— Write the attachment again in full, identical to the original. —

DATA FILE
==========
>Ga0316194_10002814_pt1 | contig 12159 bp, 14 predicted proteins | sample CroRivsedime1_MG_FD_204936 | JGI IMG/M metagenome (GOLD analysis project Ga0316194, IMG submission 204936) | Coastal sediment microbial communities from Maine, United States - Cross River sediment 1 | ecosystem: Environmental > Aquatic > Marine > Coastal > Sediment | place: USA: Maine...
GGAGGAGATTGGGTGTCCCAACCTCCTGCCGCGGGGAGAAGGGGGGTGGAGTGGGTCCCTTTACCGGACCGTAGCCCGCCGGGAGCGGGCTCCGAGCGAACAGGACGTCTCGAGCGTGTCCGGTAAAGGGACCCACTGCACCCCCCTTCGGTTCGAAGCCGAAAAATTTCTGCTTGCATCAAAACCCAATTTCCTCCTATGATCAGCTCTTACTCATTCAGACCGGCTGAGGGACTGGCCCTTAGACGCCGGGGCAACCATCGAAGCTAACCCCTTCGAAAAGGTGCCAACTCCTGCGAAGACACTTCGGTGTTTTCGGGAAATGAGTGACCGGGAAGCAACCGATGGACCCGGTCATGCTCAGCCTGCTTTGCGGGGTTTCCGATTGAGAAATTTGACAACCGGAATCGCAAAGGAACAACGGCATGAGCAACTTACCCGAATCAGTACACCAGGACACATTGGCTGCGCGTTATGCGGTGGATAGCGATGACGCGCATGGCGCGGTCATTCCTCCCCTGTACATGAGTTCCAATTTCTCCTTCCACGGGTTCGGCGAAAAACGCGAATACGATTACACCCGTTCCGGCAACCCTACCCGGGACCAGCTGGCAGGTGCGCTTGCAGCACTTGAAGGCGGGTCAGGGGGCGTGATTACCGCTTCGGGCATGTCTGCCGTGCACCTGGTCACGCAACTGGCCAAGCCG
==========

>Ga0316194_10002814_pt1 | contig 12159 bp, 14 predicted proteins | sample CroRivsedime1_MG_FD_204936 | JGI IMG/M metagenome (GOLD analysis project Ga0316194, IMG submission 204936) | Coastal sediment microbial communities from Maine, United States - Cross River sediment 1 | ecosystem: Environmental > Aquatic > Marine > Coastal > Sediment | place: USA: Maine...
GGAGGAGATTGGGTGTCCCAACCTCCTGCCGCGGGGAGAAGGGGGGTGGAGTGGGTCCCTTTACCGGACCGTAGCCCGCCGGGAGCGGGCTCCGAGCGAACAGGACGTCTCGAGCGTGTCCGGTAAAGGGACCCACTGCACCCCCCTTCGGTTCGAAGCCGAAAAATTTCTGCTTGCATCAAAACCCAATTTCCTCCTATGATCAGCTCTTACTCATTCAGACCGGCTGAGGGACTGGCCCTTAGACGCCGGGGCAACCATCGAAGCTAACCCCTTCGAAAAGGTGCCAACTCCTGCGAAGACACTTCGGTGTTTTCGGGAAATGAGTGACCGGGAAGCAACCGATGGACCCGGTCATGCTCAGCCTGCTTTGCGGGGTTTCCGATTGAGAAATTTGACAACCGGAATCGCAAAGGAACAACGGCATGAGCAACTTACCCGAATCAGTACACCAGGACACATTGGCTGCGCGTTATGCGGTGGATAGCGATGACGCGCATGGCGCGGTCATTCCTCCCCTGTACATGAGTTCCAATTTCTCCTTCCACGGGTTCGGCGAAAAACGCGAATACGATTACACCCGTTCCGGCAACCCTACCCGGGACCAGCTGGCAGGTGCGCTTGCAGCACTTGAAGGCGGGTCAGGGGGCGTGATTACCGCTTCGGGCATGTCTGCCGTGCACCTGGTCACGCAACTGGCCAAGCCG